Avonmore Estate’s Pauline and Rob Bryans are busy preparing for grape harvest.ELAINE COONEY January 30, 2013 4:29am
The grape harvest in Elmore is just a couple of weeks away, according to Avonmore Estate’s Pauline and Rob Bryans.
The Bryans’ have been bio-dynamic farmers since the 1980s and in 1996 decided to expand from bio-dynamic cattle to viticulture.
Mr Bryans said it was a type of farming used in his family for generations and enjoyed not being dependent on chemical companies.
Yeast gained from the naturally-forming white powder on skin of the grapes is used instead of manufactured yeast.
He said some yeasts bought by winemakers in Australia might give the wine a character similar to French varieties such as Beaujolais or Burgundy.
‘‘We know our wines have a distinctive Elmore flavour,’’ he said.
In 1996 Mr and Mrs Bryans began planting the vines and four years later reaped their first harvest.
Mr Bryans said he monitored the grapes closely every year and specifically noted that Australia Day was when the véraison (ripening where red wine grapes change colour) occurred and they then needed to be watched closely to get the right baumé (sugar) content.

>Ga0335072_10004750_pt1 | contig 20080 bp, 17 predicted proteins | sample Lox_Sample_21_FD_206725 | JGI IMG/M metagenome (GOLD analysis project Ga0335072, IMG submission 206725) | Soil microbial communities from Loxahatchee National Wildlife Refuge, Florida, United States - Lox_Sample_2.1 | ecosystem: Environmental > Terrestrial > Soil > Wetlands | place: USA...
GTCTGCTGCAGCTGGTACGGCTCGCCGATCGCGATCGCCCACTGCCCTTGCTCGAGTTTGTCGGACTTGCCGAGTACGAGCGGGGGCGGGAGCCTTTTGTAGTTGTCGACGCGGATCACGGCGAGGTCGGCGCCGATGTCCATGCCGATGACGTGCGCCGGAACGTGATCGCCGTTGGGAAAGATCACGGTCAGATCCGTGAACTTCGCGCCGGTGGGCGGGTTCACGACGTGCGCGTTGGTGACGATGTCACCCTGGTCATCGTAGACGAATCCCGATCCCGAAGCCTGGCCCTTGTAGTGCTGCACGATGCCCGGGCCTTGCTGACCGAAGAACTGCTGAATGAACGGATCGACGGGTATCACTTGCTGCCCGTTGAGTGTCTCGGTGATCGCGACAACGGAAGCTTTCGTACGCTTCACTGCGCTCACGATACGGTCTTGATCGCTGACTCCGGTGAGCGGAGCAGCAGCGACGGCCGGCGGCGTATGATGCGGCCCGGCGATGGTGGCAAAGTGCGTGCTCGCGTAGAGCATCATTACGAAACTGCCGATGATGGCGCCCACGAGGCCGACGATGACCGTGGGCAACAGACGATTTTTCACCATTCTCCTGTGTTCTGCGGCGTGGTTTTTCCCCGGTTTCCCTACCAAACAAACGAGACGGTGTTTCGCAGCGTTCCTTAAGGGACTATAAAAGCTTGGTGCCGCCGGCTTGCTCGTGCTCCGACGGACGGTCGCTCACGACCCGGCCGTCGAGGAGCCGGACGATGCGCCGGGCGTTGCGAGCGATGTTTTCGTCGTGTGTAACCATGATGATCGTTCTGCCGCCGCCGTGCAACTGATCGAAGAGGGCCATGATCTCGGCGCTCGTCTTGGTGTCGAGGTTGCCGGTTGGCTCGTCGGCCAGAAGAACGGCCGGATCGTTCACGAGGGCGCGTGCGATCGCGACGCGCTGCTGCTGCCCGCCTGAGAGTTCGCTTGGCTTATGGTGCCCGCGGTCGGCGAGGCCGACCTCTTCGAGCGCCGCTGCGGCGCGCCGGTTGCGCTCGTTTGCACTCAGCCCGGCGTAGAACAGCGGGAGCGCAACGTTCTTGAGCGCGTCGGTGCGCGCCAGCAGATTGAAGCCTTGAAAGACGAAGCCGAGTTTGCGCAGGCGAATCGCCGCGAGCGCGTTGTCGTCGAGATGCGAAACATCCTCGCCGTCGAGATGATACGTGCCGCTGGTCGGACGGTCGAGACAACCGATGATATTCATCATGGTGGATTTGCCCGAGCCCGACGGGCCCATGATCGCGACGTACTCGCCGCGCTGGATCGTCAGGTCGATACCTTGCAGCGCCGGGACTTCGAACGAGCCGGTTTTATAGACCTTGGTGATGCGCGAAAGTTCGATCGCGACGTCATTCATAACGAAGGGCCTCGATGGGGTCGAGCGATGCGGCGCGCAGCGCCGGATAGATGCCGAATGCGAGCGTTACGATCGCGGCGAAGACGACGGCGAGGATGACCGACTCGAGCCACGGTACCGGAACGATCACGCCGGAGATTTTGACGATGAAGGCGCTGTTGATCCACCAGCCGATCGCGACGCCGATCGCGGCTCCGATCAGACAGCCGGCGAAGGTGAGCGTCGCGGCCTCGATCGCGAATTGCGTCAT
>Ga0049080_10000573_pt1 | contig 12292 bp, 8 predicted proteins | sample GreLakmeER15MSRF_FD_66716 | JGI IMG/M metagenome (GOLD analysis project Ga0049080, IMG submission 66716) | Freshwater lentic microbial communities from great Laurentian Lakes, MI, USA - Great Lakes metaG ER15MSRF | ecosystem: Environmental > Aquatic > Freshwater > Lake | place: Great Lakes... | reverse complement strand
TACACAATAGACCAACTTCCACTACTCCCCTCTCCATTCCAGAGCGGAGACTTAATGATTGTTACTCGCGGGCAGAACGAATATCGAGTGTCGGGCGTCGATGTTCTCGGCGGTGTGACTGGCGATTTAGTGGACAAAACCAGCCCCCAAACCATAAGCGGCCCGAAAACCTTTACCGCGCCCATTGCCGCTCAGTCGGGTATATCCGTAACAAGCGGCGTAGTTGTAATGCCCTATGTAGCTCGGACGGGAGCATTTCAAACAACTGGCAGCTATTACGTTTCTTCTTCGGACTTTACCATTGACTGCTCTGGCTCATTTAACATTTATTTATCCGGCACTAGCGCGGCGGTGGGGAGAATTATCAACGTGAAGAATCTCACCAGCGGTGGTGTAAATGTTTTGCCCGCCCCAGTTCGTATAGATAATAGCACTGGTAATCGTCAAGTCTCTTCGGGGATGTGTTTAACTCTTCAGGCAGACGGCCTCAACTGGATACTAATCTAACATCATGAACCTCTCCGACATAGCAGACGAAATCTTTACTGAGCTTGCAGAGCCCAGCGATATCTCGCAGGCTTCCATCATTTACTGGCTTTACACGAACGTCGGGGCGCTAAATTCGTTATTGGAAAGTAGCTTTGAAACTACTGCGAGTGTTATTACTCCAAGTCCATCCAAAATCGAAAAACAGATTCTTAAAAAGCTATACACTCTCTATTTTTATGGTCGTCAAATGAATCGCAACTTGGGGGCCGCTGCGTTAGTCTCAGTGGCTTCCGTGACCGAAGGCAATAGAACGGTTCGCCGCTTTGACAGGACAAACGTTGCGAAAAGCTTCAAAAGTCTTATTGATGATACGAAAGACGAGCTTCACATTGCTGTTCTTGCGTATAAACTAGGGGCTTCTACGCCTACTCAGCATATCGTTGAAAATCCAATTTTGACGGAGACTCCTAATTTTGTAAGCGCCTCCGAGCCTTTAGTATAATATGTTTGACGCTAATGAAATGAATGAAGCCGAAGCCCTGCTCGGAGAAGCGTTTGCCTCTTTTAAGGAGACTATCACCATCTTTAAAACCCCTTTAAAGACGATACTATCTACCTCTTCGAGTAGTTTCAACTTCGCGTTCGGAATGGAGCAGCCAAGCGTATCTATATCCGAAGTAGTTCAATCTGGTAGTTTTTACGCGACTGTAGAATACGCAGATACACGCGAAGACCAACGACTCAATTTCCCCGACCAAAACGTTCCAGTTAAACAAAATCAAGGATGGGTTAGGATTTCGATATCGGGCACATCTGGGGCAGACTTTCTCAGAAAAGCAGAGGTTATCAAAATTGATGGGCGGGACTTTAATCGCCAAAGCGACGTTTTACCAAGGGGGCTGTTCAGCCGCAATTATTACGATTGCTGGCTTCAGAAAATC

He expected the level to reach 14 this year which would equate to an alcoholic content of 14 per cent.
Mrs Bryans said it reached 15 to 16 per cent during the drought due to the adverse weather conditions but was still a robust wine.
‘‘It was a big full bodied wine,’’ she said.
In 2011 they did not produce a vintage because they were unhappy with the quality of the grapes due to the high humidity, but last year was ideal.
Mrs Bryans said 2013 was shaping up to be another good year for the grapes but hoped the weather would remain hot for a few weeks.
She said the small grapes with thick skins gave the wine its complexity, as well as good cellaring potential without adding sulphites.
‘‘They can keep for 10 to 15 plus years,’’ she said.
She said she never encountered a pest or disease problem in the vines due to careful planning.
‘‘It’s like laundry on the line, it needs to be aerated,’’ she said.
Mrs Bryans said because the vines were more than 1m high and far apart, disease did not harbour or spread and they were lucky to be far away from other vineyards so disease would not blow in.
She uses the leaves as a canopy to protect the grapes from sunburn.
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